Over the past couple of years Singh has been described as effete, weak and too timid to stand up to the likes of Mamata. Although his personal integrity and honesty have not been questioned, the overwhelming view is that inaction cannot be excused. All of this has played a part in the repeated defeat of the Congress party in the state level elections, including big states Uttar Pradesh, Punjab and more recently Andhra Pradesh.

These defeats have has stunted the political career of Rahul Gandhi, whose prospects as a future prime ministerial candidate have taken a beating, even as others such as Narender Modi and Nitish Kumar have been flexing their credentials in more than subtle ways in the recent past.

With the finance ministry now under his charge, the big question is whether Singh will be able to display some steel in doing what he has been good at – managing the economy.

Can he turn it around for the Congress party in 2014 when general elections are due in the country? In 1991, Singh’s reform moves were backed by then Prime Minister PV Narasimha Rao. With India on the verge of a debt trap, New Delhi was forced to implement macroeconomic reform measures and trade liberalization dictated by institutions such as the IMF.

Today, Singh needs the backing of the all-powerful Congress President Sonia Gandhi to manage the political side of matters. Over the years Gandhi has gained some political experience. It was on ample display when she deftly outmaneuvered Mamata by having her way in the appointment of Pranab as the Presidential candidate whose victory is almost certain now.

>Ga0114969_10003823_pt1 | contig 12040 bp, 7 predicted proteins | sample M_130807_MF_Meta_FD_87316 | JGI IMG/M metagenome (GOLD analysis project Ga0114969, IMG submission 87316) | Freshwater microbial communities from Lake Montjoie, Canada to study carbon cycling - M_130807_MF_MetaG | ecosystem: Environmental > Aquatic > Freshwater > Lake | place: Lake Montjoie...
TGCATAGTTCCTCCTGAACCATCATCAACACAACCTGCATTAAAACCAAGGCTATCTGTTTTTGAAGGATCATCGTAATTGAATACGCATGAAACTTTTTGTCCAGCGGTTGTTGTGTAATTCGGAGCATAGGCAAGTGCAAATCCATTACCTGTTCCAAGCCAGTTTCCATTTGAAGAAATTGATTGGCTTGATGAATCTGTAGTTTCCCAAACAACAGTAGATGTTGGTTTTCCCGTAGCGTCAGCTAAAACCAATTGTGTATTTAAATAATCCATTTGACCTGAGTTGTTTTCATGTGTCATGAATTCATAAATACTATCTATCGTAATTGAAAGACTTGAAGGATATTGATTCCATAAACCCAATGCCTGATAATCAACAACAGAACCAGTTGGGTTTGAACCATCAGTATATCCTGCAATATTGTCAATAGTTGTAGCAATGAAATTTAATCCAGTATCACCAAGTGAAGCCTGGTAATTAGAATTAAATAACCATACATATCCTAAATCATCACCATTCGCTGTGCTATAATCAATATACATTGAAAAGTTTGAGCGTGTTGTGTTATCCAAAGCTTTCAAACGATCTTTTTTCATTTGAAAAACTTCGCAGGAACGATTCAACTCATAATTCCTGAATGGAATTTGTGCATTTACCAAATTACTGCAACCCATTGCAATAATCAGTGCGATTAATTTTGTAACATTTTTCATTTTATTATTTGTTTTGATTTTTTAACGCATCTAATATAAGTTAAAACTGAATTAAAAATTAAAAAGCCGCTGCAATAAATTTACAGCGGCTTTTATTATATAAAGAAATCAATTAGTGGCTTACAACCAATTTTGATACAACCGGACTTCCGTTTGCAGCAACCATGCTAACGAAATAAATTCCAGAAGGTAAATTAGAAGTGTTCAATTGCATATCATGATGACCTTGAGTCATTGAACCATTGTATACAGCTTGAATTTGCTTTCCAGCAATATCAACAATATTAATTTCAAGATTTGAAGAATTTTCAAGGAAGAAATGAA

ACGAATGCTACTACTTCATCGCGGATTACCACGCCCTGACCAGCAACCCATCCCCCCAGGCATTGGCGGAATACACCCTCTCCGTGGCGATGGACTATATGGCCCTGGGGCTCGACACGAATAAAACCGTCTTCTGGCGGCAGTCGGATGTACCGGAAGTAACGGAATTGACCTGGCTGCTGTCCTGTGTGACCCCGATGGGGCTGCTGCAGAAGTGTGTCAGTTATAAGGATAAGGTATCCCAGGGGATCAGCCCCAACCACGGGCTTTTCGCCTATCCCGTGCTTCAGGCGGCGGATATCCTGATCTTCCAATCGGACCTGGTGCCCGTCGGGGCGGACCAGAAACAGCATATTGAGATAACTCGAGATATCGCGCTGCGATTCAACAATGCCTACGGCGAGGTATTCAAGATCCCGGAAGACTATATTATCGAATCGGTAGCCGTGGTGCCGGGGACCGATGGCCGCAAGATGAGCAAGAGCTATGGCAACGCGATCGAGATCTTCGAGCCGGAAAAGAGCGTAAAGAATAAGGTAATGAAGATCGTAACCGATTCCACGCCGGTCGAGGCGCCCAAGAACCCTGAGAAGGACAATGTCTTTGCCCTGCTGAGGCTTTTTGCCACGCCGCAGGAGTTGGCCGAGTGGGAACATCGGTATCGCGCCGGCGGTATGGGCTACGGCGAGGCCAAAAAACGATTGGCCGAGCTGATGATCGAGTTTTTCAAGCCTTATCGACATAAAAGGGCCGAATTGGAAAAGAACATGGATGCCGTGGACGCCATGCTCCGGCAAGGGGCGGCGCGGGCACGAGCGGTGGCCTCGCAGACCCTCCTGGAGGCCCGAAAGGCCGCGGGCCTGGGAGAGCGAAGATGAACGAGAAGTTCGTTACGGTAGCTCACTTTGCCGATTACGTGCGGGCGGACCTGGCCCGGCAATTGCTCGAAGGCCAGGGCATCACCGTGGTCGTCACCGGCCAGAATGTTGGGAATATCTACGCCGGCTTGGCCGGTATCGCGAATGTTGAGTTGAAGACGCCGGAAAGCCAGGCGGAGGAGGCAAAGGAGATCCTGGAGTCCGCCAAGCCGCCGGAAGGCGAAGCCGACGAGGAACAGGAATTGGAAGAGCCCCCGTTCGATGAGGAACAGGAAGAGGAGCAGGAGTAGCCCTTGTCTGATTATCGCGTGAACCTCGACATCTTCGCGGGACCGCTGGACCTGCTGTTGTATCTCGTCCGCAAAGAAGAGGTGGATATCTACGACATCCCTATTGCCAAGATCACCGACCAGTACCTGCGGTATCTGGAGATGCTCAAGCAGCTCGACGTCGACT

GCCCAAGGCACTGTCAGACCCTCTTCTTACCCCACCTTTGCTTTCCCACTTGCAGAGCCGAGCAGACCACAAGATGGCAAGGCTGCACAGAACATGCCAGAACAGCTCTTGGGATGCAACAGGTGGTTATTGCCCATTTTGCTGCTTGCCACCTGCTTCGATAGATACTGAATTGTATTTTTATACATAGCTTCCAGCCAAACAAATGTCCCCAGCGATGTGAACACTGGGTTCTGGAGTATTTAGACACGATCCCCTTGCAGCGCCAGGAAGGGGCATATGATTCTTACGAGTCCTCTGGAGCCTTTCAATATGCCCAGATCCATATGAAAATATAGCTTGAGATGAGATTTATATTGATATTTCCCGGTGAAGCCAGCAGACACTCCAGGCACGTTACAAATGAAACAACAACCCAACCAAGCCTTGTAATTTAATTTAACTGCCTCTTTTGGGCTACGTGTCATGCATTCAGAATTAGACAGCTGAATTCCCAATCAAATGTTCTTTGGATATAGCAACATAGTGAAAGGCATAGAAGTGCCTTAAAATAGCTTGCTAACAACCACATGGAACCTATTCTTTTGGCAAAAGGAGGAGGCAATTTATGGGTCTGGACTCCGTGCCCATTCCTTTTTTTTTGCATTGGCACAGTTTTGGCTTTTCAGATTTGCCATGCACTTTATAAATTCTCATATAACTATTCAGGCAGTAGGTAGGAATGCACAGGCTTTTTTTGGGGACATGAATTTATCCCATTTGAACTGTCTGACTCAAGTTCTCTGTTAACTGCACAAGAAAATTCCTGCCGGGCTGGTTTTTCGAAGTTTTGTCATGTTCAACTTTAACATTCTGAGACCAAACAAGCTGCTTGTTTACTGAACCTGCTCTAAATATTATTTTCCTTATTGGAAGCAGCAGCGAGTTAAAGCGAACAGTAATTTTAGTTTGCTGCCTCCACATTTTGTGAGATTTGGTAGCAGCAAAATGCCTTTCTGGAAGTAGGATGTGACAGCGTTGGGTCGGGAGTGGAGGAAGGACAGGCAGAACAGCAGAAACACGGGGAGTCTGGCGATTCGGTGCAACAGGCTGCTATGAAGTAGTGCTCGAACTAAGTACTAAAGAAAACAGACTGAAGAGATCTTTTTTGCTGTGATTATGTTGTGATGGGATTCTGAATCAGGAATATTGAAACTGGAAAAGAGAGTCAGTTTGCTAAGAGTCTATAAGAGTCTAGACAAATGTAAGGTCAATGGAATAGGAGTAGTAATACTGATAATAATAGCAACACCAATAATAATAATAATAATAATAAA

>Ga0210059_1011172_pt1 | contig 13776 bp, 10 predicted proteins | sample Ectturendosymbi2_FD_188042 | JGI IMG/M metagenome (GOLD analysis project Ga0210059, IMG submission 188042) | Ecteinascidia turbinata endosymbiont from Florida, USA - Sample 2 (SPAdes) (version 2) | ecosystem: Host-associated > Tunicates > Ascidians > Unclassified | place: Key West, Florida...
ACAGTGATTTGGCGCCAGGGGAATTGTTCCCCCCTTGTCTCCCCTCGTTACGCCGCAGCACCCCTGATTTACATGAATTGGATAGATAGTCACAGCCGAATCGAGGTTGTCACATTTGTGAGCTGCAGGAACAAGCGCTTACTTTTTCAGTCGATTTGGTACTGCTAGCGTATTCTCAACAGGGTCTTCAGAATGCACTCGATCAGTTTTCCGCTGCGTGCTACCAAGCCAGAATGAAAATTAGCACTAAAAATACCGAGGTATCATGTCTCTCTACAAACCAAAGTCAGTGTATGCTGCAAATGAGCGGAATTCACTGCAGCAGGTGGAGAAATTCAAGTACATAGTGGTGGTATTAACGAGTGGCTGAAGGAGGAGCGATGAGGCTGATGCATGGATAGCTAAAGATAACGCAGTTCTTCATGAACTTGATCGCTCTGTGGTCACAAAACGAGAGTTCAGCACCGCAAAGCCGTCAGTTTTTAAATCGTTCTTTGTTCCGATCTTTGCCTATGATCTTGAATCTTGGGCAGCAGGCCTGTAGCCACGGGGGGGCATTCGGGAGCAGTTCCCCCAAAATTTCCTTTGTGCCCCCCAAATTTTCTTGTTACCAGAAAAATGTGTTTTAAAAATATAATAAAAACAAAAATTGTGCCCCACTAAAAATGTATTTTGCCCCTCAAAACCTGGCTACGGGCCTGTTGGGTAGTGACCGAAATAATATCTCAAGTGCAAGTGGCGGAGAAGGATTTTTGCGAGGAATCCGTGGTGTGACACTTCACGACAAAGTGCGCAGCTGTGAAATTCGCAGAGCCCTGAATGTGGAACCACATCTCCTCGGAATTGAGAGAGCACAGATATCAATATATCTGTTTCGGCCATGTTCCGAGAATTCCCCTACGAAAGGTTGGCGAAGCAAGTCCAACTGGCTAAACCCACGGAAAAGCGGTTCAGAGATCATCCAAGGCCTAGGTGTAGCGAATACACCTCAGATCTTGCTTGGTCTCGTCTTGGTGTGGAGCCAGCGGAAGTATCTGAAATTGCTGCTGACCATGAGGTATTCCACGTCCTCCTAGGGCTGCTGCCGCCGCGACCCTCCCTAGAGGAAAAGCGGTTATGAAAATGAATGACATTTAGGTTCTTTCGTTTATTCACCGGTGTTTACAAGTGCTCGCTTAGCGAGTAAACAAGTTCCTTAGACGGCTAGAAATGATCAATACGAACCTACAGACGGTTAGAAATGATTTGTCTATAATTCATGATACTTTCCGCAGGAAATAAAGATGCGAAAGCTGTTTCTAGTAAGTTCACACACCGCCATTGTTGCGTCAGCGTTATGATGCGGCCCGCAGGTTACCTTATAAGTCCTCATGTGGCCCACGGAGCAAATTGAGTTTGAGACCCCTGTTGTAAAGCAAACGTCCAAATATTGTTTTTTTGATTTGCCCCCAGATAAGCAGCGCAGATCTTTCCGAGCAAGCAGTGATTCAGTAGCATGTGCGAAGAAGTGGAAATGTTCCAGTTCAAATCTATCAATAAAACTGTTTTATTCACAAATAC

However, Gandhi’s politics, influenced by her late mother-in-law Indira Gandhi, revolve around keeping the aam admi -- the common man -- happy, with the state playing the role of the chief benefactor.

So far, Gandhi has not strongly backed economic reforms (or taken on Mamata) that create an immediate constituency that resists such change while the diffused positive impacts take time to reflect. Instead, she has had her way in channeling billions rupees into grandiose social welfare schemes essentially seen as wasteful and unproductive expenditure. As numerous studies, show most of this taxpayer money is siphoned away by corrupt middle men and agents, never reaching the intended poor beneficiaries.

Again, Singh has been a silent witness to the fiscal drain, although he has been outspoken in the past about deficit-causing schemes that have an adverse impact on the government’s financial health and resulting inflation, which ultimately hurts the poor the most. Perhaps such profligacy might have been ignored had India continued on its path of growth. Paradoxically, state revenues have only burgeoned as new high-growth service taxpaying sectors have emerged, such as software, telecom, hospitality and outsourcing.

Will Singh be able to prevail upon Gandhi? Up to now now, economic matters were handled by Mukherjee, seen as old-world in his economic thinking. Singh too has preferred not to cross Mukherjee, his senior in past Congress governments. Fate has again presented an opportunity to Singh to redeem his own legacy, reverse the Congress party’s diminishing political fortunes and win back the increasingly disillusioned middle class. The next few months are going to be crucial.

Siddharth Srivastava is a New Delhi-based journalist. He can be reached at sidsri@yahoo.com